The government of Turkmenistan is divided into three branches--the
executive branch headed by the president, the legislative branch
consisting of the National Assembly (Milli Majlis), and the judicial
branch embodied in the Supreme Court. A People's Council nominally
has the ultimate power to oversee the three branches. A Council
of Elders exists as an advisory body to the government, everyday
affairs of which are conducted by a Cabinet of Ministers appointed
by the president.
The office of president (türkmenbashi , "Leader of
the Turkmen") was established in conjunction with the ratification
of the 1992 constitution. The president functions as head of state
and government and as commander in chief of the armed forces,
serving for an elected term of five years. Presidential powers
include the right to issue edicts having the force of law, to
appoint and remove state prosecutors and judges, and to discontinue
the National Assembly if it has passed two no-confidence votes
on the sitting government (Cabinet) within an eighteen-month period.
The government is administered by the Cabinet of Ministers, who
are appointed by the president with National Assembly approval.
Niyazov, who was president of the Turkmen Soviet Socialist Republic
at the time of independence, is a Turkmen of the Teke tribe who
was born in 1940. Trained as an engineer, Niyazov rose through
the ranks of the Communist Party of Turkmenistan, reaching the
top of the party hierarchy as first secretary in 1985. During
his tenure, Niyazov remained aloof from glasnost and
perestroika , the reforms of CPSU First Secretary Mikhail
S. Gorbachev, even terming Gorbachev's program "pseudo-reform."
When Moscow hard-liners attempted to unseat Gorbachev in the coup
of August 1991, Niyazov refrained from condemning the conspiracy
until after its failure was certain. After his appointment as
president of the Turkmen Soviet Socialist Republic in October
1990, Niyazov ran as an uncontested candidate in the republic's
first presidential election in June 1991, winning over 99 percent
of the vote. From that position, he presided over the declaration
of independence in October 1991. The 1992 constitution of the
independent Republic of Turkmenistan called for a new presidential
election, which Niyazov won in June 1992. In January 1994, a referendum
extended his presidency from a five-year term to a ten-year term
that would end in the year 2002; of the 99 percent of the electorate
that voted, officially only 212 voted against the extension.
The 1992 constitution provides for a legislative body called
the National Assembly, a body that retains the structure and procedures
of the Soviet-era Supreme Soviet. The body's fifty members are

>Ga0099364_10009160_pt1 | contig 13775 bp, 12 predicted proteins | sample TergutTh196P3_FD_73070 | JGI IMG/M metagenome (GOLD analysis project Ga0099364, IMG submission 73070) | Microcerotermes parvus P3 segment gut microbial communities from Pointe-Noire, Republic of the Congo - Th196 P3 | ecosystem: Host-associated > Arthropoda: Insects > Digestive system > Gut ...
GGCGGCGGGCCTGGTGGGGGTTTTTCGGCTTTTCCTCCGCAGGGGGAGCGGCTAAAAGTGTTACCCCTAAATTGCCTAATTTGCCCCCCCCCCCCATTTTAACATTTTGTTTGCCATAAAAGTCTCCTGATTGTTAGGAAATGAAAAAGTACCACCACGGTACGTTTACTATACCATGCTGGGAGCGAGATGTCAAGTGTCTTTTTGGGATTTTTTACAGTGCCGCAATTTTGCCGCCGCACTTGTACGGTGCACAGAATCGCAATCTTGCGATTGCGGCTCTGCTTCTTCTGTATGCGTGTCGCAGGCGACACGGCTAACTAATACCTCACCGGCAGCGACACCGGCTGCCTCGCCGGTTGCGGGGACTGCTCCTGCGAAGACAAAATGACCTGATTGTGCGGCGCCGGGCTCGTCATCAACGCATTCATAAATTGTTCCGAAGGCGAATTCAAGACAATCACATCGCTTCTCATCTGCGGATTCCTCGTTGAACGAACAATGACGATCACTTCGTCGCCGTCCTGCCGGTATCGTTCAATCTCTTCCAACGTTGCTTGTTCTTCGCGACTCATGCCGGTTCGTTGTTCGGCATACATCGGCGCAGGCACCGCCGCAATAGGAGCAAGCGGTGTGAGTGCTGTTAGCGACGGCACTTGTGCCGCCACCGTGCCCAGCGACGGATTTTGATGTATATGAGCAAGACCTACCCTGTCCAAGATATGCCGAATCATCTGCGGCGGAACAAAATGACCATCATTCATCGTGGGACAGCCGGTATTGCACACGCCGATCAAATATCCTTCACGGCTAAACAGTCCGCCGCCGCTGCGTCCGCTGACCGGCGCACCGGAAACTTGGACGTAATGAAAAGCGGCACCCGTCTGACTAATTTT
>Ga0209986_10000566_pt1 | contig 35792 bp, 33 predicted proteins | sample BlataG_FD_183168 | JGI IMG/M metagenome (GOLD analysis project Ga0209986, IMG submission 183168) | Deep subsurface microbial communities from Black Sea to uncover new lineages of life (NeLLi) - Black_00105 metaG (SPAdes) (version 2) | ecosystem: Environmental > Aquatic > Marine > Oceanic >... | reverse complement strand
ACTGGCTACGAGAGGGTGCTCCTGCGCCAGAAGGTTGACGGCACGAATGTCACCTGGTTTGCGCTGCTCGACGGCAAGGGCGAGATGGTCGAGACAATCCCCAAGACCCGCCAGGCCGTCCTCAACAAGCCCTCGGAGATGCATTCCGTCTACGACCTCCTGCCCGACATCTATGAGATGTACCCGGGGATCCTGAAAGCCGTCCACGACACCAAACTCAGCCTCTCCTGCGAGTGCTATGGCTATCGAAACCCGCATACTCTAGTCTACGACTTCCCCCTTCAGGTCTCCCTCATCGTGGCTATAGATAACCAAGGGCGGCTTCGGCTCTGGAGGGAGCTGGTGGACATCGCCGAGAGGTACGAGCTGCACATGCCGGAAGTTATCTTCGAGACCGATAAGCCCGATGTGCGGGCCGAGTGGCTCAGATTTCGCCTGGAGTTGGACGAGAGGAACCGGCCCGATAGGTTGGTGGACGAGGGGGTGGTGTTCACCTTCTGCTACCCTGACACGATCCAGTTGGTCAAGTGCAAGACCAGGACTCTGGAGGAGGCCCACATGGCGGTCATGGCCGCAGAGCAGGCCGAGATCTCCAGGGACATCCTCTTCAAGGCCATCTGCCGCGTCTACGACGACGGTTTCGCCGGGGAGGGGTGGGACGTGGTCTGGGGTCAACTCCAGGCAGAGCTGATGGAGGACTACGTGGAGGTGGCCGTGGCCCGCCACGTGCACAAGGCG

elected directly to five-year terms, and they are prohibited from
holding other offices during their tenure. The National Assembly
is charged with the enactment of criminal legislation and approving
amendments to the constitution. It also ratifies legislative bills
introduced by the president, the Cabinet of Ministers, and individual
members of the National Assembly.
Established by the 1992 constitution, the Supreme Court comprises
twenty-two judges appointed by the president to five-year terms.
Of the three branches of government, the judiciary has the fewest
powers; its prescribed functions are limited to review of laws
for constitutionality and decisions concerning the judicial codex
or Supreme Law.
The 1992 constitution also established the National Council
(Halk Maslahati) to serve as "the highest representative organ
of popular power." Intended to unite the three branches of government,
it comprises the president of Turkmenistan; the deputies of the
National Assembly; members of the Supreme Court, the Cabinet of
Ministers, and the Supreme Economic Court; sixty people's representatives
elected from the districts specifically to the National Council;
and officials from scientific and cultural organizations. Members
of the National Council serve for five years without compensation.
This body meets at the request of the president or the National
Assembly, or when mandated by a one-third vote of its members.
Functions of the National Council include advising the president,
recommending domestic and foreign policy, amending the constitution
and other laws, ratifying treaties, and declaring war and peace.
In theory, its powers supersede those of the president, the National
Assembly, and the Supreme Court. However, the council has been
described as a kind of "super-congress of prominent people" that
rubber-stamps decisions made by the other national bodies, in
most cases the executive.
Council of Elders
In addition, the constitution created the Council of Elders,
which is designed to embody the Turkmen tradition of reliance
on the advice of senior members of society in matters of importance.
According to the constitution, the president is bound to consult
with this body prior to making decisions on both domestic and
foreign affairs. The Council of Elders also is assigned the task
of selecting presidential candidates. Its chairman is the president
Data as of March 1996